US ambassador to India Powell receives a bouquet from Hindu nationalist Modi during their meeting in Gandhinagar
By Frank Jack Daniel
GANDHINAGAR, India (Reuters) - With flowers, smiles and handshakes, the United States and the man tipped to be India's next prime minister ended on Thursday a long estrangement stemming from a spasm of Hindu-Muslim violence more than a decade ago.
The U.S. Ambassador to India, Nancy Powell, met opposition leader Narendra Modi on Thursday at his residence in Gandhinagar, the capital of Gujarat state, where he is chief minister.
It was the highest-profile encounter between U.S. officials and Modi since the State Department revoked his visa in 2005 over bloodshed in Gujarat three years previously.
The visit marked the end of a boycott of Modi, although there was no specific mention of his visa status. Officials and analysts said that if he was to become prime minister, the United States was unlikely to uphold its ban.
The U.S. embassy characterised the meeting as part of its "outreach" to leaders of India's main political parties before elections, which are due by May.
Powell's talks with Modi and others in Gujarat focused on the importance of the U.S.-India relationship, regional security, human rights, and U.S. trade and investment, it said in a statement.
But its chief significance was clear. Television footage showed Powell shaking Modi's hand and smiling, while he gave her a bunch of red and yellow flowers.
The meeting took place at a delicate time.
The two countries are developing closer commercial and strategic ties and bilateral trade is worth almost $100 billion. But their often volatile relationship has been strained by a trade dispute and a row over the arrest of an Indian diplomat in New York after she was accused of visa fraud and underpaying her maid.
Modi's Bharatiya Janata Party, or BJP, is considered the favourite to form a government after the general election. A new opinion poll released on Thursday showed the party widening the gap over its rivals, but still short of a majority.
"The guy would be prime minister and that's different from being chief minister. You can't shut out the prime minister of one of our largest allies and someone who frankly is very pro-American," a congressional source in Washington told Reuters.
Modi's record as chief minister of Gujarat has been overshadowed by the riots 12 years ago in which Hindu mobs killed at least 1,000 people, most of them Muslims. Rights groups and political rivals have long alleged he allowed or actively encouraged the attacks.
The violence erupted after 59 people, mostly Hindu pilgrims, were killed in a fire on a train.
Modi, a Hindu nationalist, has always denied accusations he allowed or encouraged the attacks on Muslims. A Supreme Court inquiry found no evidence to prosecute him.
VISA ON MERIT
BJP senior leader Arun Jaitley said the U.S. boycott of Modi had not been based on any evidence or court verdict but on "excessive propaganda".
"For us in the BJP, the meeting is a part of the diplomatic routine," he said in a statement.
The Congress party, who leads the ruling coalition, also appeared to play down a meeting which some interpreted as a sign that the United States expected Modi to win the election .
"Did we celebrate that he did not get visa? Are we going to be depressed that he got the visa?" Foreign Minister Salman Khurshid said.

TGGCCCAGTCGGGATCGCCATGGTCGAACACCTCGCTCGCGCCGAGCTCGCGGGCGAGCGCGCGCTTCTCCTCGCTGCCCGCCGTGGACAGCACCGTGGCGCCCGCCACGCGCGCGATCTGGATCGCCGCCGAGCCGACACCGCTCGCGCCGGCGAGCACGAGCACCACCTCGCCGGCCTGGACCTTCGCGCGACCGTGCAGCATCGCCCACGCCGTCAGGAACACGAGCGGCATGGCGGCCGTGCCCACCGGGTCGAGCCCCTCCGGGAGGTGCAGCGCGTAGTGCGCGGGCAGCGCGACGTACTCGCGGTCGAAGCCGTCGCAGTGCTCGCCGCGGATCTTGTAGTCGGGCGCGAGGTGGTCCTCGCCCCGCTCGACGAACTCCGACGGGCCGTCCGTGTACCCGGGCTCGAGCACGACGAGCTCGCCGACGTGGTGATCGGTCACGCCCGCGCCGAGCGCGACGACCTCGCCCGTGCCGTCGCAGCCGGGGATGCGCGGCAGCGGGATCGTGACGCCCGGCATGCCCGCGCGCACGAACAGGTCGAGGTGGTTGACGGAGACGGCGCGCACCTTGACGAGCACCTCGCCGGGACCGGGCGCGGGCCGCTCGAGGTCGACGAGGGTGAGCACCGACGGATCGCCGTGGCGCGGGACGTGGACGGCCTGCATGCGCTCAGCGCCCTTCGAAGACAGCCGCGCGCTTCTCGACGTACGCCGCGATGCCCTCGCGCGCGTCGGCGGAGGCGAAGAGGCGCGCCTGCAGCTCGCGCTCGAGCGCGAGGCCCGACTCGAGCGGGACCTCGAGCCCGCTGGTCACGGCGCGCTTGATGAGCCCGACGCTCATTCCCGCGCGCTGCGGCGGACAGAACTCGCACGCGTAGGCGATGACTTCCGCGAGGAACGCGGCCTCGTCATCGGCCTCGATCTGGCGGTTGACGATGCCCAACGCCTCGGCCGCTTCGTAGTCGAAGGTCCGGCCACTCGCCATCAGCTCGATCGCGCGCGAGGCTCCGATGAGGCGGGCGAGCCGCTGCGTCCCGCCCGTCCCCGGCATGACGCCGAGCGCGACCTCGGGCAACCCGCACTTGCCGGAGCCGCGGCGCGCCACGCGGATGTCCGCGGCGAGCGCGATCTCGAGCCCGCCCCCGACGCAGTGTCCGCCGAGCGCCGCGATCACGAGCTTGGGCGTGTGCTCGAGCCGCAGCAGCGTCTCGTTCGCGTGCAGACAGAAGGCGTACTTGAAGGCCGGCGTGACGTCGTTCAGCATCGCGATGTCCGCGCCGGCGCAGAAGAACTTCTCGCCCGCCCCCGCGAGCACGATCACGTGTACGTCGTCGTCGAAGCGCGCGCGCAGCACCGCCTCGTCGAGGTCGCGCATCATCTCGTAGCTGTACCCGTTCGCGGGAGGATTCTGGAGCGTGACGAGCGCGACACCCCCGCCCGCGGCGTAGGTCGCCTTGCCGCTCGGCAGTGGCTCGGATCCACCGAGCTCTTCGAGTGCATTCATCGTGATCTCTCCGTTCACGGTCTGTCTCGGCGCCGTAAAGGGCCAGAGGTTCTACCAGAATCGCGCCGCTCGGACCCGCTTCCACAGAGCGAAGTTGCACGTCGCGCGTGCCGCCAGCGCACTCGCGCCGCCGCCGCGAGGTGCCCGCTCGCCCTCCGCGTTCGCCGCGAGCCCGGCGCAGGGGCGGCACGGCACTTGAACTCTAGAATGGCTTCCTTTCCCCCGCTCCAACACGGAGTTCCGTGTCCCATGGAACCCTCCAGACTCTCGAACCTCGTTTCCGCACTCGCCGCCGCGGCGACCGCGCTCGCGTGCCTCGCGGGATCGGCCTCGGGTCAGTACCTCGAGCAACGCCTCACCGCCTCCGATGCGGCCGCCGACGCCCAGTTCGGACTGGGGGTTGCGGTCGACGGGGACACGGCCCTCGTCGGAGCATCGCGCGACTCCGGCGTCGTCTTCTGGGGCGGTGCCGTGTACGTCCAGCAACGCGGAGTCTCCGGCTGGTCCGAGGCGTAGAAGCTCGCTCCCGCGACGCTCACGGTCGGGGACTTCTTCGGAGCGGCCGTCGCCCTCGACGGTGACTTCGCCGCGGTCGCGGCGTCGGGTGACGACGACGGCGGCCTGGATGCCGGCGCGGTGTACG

The U.S. State Department said any application for a visa would be treated on its merits.
But the U.S. Commission on International Religious Freedom, a government agency which recommended that visas be denied to Modi in 2005, said it had not changed its position.
"Neither the passage of time nor any change in Mr. Modi's position in government absolves him and his government of their alleged involvement, negligence, and complicity in the 2002 violence," its chairman, Robert George, told Reuters.
Govinda Acharya of rights group Amnesty International said other foreign leaders accused of human rights violations often went to the United States.
"I would speculate that Modi, if he became prime minister, would be able to visit the United States with diplomatic immunity, but not for a private visit. He would certainly be able to come, I would imagine, to the United Nations."
Such a solution would be unacceptable to Modi, a source close to the leader said.
"He won't take a visa unless it's on his own terms," the source said. "He cannot be seen to be taking anything less than any other Indian leader took - his image is about making India strong."
Britain became the first European country to end the boycott on meeting Modi, which had been in place since the riots. Other European countries followed suit last year.
Republican lawmakers recently visited Gujarat and invited him to the United States.
U.S. automaker Ford is due to open a plant this year in Gujarat, where Modi has been praised by businessmen for cutting red tape. General Motors already has a production facility there.
Zahir Janmohamed, a rights activist who took part in the original campaign against Modi's visa in 2005, said he saw the rapprochement as pragmatic politics.
"I don't see this as a policy shift, because if you look at last year's State Department rights report, the U.S. still has some strong concerns about Modi. I think it's just a very practical thing the U.S. has to do."
(Additional reporting by David Brunnstrom in Washington; Writing by Angus MacSwan; Editing by Raju Gopalakrishnan and Robert Birsel) nL3N0LI20P